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Life in a female prison

A new book offers chilling insight into the grim conditions at Russias female penal colonies.

Published: December 5, 2012 (Issue # 1738)



  • Inmates standing in a yard at a womens prison in the Udmurtia republic.
    Photo: YURY TUTOV / AP

A group of St. Petersburg sociologists have published their insights into the lives of Russias imprisoned women. Titled Before and After Prison: Womens Stories, the book (in Russian) blends uncensored stories written by prisoners with a professional assessment of the plight of the countrys female prison population.

There were thirty of us sharing the same room in the colony, recalled Galina, a prisoner whose story is included in the book. It was awful, and really felt like barracks. And there was only one toilet room with two toilets in it per one detachment of three hundred people, who had a total of half an hour in the morning to use this toilet. It was surreal. [] We hardly ever had hot water, and the toilets, if they broke, would not be repaired. It was a concentration camp.

I remember we did not have any water at all for a few days, and it was raining. We collected some rainwater that was falling from the roof in a basin, and then boiled it and drank it, Galina said.

According to official statistics, Russias total prison population in 2012 amounted to 714,000, with women representing 59,000 of them, or 8.3 percent. Conditions in Russian prisons have been examined before but the research has mainly been carried out by lawyers and human rights advocates. The studies have also been general and have not touched on gender aspects at all. However, as the St. Petersburg-published book clearly proves, Russian prisons feature a series of ordeals that appear to have been designed to suppress femininity, the authors say.

A Kafkaesque lack of privacy and inexplicable humiliation was what the books authors said shocked them the most in their interviewees sobering accounts.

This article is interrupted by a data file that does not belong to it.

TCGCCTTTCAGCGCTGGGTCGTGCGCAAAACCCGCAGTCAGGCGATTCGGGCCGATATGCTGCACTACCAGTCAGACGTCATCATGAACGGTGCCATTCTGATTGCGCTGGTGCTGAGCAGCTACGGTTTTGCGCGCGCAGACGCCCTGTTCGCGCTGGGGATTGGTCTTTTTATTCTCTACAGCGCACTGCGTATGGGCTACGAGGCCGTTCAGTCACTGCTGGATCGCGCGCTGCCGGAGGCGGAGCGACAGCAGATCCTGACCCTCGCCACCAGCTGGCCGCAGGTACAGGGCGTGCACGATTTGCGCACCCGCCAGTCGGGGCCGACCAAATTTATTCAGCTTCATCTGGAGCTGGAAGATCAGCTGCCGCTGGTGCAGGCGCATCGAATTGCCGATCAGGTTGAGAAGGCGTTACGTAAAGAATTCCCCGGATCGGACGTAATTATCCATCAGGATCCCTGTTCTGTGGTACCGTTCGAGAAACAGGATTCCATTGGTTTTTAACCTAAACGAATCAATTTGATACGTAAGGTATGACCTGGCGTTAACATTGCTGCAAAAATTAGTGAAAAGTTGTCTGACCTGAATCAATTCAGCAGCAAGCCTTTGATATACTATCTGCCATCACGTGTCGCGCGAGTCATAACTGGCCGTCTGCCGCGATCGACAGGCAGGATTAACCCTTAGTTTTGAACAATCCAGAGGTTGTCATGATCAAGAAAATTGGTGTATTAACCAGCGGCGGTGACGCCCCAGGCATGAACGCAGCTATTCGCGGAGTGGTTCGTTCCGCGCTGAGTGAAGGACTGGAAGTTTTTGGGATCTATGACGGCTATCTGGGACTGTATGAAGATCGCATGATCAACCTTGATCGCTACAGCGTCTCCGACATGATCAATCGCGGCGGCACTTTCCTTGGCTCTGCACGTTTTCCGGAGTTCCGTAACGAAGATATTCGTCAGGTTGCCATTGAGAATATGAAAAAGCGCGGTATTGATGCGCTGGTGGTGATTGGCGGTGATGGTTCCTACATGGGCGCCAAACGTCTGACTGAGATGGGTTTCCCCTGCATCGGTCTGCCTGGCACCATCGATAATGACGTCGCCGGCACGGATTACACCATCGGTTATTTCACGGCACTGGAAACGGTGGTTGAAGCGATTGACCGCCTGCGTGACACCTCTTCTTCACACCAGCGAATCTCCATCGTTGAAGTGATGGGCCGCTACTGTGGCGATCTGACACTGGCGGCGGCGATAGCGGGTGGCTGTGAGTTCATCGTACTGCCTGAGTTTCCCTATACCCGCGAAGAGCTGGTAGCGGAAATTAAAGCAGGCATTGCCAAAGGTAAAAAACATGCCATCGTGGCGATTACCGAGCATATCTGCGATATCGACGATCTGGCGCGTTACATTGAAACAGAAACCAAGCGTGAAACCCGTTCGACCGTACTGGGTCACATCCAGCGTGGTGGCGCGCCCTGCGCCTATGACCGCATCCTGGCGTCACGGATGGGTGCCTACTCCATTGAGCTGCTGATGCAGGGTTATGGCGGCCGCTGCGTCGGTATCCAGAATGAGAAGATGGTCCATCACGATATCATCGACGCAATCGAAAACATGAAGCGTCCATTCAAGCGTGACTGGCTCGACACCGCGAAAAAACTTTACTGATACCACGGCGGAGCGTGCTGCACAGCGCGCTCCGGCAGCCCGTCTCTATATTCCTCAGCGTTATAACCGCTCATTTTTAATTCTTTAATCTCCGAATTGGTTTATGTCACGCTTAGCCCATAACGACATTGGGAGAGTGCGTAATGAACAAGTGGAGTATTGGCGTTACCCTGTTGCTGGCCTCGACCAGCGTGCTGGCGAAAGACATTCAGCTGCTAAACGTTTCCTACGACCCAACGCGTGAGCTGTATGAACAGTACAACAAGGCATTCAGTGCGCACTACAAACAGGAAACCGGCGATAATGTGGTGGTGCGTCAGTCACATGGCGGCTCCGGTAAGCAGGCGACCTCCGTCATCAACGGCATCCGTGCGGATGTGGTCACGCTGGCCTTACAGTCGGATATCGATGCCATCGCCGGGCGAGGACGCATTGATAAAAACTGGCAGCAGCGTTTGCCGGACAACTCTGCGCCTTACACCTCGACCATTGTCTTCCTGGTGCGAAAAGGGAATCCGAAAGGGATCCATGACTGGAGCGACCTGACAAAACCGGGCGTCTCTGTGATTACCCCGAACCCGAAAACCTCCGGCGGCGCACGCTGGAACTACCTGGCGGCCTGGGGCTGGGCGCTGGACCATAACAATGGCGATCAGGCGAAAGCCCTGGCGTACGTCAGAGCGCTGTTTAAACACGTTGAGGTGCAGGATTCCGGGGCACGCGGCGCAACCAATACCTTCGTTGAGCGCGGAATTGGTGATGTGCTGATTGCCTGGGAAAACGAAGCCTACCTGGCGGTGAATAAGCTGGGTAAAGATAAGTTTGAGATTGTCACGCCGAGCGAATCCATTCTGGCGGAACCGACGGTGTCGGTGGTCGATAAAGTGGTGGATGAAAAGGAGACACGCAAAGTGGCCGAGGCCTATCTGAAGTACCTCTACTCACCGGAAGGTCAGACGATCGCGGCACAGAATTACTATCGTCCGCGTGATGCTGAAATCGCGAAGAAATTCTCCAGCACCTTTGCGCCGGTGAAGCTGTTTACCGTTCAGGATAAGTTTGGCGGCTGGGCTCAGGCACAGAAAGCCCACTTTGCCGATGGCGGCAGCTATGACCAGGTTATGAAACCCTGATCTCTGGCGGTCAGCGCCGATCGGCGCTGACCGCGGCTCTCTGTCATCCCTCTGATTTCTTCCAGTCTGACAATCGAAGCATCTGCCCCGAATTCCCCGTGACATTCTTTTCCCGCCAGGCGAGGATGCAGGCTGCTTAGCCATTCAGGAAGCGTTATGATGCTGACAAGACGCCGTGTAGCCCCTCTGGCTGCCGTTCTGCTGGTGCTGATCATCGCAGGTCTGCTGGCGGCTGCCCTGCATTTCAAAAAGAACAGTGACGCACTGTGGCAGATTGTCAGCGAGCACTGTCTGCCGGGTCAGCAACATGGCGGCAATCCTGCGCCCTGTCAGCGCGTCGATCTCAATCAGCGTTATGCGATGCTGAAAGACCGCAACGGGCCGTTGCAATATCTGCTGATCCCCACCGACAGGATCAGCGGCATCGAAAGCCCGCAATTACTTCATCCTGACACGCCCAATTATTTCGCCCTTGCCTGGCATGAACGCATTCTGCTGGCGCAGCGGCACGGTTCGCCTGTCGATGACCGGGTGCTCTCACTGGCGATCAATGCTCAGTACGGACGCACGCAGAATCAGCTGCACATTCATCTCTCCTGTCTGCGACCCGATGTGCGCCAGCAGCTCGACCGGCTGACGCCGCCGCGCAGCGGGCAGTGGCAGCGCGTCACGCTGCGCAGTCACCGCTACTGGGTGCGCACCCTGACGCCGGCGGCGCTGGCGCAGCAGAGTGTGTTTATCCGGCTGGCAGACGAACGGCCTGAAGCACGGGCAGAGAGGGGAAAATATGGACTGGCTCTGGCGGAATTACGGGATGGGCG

One complaint that was repeated over and over again in the interviews was a devastating lack of personal space, said sociologist Yelena Omelchenko, a co-author of the book. Whether you are eating or working or sleeping or showering, and even when you are using the toilet, you are exposed to others.

Toilets and showers in prisons do not have partitions. Remarkably enough, this shameful element is preserved in them even when the premises undergo full renovation. The principle of full deprivation of personal space is being kept intact.

When I discovered, during the course of my research, how they renovated a toilet in one colony, I was stunned, Omelchenko recalled. In front of a row of holes in the ground not separated by partitions they placed a large mirror. I am still not fully convinced that the person who was responsible for that interior design solution was not in fact a moral sadist.

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Thursday, Apr. 17


Expocenter Eurasia at 13 Ulitsa Kapitan Voronin is the sight of Goods on the Way, a five-day event starting today showcasing the latest in the industrial products industry. Bags, backpacks, swimsuits and much, much more will be available to attendees hoping to update not only their style but their accessories for the upcoming summer.


Friday, Apr. 18


Teachers and students alike shouldnt miss the opportunity to establish lasting contacts with Russian and foreign institutions during the 21st Education and Career Fair at LenExpo, beginning today and finishing tomorrow. Learn more about education in Russia and connect with your fellow scholars.


The Tromso International Film Festival, Norways largest, brings a short festival to St. Petersburg for one day only during Scandinavian Oddities, starting at 7 p.m. today at Rodina Cinema Center. Tickets for the event are 100 rubles ($2.80).


Sunday, Apr. 20


Celebrate Easter at Pavlovsk during the Easter Fair that begins today and continues through next Sunday. Visitors will have the chance to paint Easter eggs and children can take part in games as well as help decorate a tree in honor of Christianitys holiest day.


Today is one of the final days to see the exhibit Cacti Children of the Sun at the Peter the Great Botanical Garden. Starting Apr. 17, budding botanists will marvel at the variety and beauty of the deserts most iconic plant.


Monday, Apr. 21


Improve your grasp of Neruda, Bolano and Marquez at TrueDAs Beginners Spanish Lesson this evening at their location on the Petrograd Side. An experienced teacher will be on hand to help all attendees better understand the intricacies of the language and improve their accent.


Tuesday, Apr. 22


SPIBAs Breakfast with the Director event series continues as the association welcomes Andrei Barannikov, general director of SPN Communications, to the Anna Pavlova Hall of the Angleterre Hotel this morning at 9 a.m. Attendees must confirm their participation by Apr. 21.


The AmCham Environment, Health and Safety Committee Meeting is scheduled to begin at 9 a.m. this morning in the their St. Petersburg office.